“Why are you travelling without a mahram?” the Taliban guard asks a young Afghan woman about her missing male escort.
She sits on her own in the back of a beat-up Kabul yellow taxi as it pulls up to the checkpoint marked, like all the others, by the white Taliban flag with black script.
What is allowed now in Kabul, and what is not?
The turbaned Talib, rifle slung over shoulder, tells her to call her husband. When she explains she doesn’t have a phone, he instructs another taxi driver to take her home to get her husband and bring them back. Once completed, all is resolved.
Kabul is still a city of a grinding traffic gridlock, wooden market carts groaning with Afghan green grapes and deep purple plums, and street kids in tattered tunics threading through the melee.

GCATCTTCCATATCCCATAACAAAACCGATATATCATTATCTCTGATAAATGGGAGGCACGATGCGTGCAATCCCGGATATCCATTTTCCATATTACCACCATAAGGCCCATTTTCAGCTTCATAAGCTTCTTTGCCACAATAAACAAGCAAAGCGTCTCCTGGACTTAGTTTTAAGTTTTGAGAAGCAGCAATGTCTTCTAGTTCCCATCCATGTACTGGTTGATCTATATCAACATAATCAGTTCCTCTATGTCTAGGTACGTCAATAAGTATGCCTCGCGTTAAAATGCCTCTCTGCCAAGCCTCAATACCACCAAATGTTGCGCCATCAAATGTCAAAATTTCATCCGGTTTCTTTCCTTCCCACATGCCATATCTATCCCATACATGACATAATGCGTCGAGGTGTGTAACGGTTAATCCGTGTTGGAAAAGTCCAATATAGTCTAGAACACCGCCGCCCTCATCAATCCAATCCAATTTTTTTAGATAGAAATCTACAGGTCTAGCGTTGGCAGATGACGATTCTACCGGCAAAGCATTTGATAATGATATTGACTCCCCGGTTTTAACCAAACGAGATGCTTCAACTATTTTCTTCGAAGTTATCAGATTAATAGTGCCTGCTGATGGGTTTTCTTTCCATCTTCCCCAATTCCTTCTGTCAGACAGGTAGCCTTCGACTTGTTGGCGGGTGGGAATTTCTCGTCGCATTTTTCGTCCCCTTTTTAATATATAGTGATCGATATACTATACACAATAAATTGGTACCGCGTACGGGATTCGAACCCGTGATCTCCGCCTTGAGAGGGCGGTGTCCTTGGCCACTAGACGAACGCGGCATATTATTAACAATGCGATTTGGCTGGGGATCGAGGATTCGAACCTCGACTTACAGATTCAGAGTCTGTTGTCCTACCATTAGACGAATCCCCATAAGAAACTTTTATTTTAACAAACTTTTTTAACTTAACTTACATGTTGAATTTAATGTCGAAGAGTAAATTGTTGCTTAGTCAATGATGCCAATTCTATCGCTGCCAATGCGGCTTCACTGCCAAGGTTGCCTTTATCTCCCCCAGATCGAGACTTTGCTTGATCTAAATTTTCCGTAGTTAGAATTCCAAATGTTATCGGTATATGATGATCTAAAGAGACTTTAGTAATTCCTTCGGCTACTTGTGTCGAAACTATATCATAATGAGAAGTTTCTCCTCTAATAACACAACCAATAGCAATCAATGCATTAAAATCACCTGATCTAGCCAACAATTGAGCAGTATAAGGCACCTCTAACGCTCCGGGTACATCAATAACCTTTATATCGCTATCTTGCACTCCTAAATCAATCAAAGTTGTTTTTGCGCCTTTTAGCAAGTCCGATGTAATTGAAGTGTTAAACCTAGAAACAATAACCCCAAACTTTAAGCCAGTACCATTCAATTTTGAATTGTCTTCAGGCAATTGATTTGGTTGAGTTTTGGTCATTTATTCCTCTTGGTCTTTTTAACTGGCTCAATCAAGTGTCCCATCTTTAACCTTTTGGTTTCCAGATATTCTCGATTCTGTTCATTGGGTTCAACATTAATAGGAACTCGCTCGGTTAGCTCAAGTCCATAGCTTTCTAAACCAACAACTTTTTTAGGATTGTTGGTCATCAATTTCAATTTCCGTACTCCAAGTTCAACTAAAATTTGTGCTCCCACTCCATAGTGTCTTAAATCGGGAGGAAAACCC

On the surface, the city seems much the same. It’s not.
It’s a capital governed by Taliban statements, and some Taliban on the streets.
“Be careful in how you deal with your people. This nation has suffered a lot. Be gentle,” urged spokesman Zabihullah Mujahid in an impromptu press conference, flanked by fighters in full combat gear, the first day after the last US soldier flew home.
Some things don’t need saying. As soon as the Taliban swept, with surprising speed, into Kabul last month, Afghans knew what to do during Taliban rule 2.0. Men stopped shaving to allow beards to grow; women switched bright scarves to black ones and checked the length of their dresses and cloaks.
So much else is uncertain, unnerving.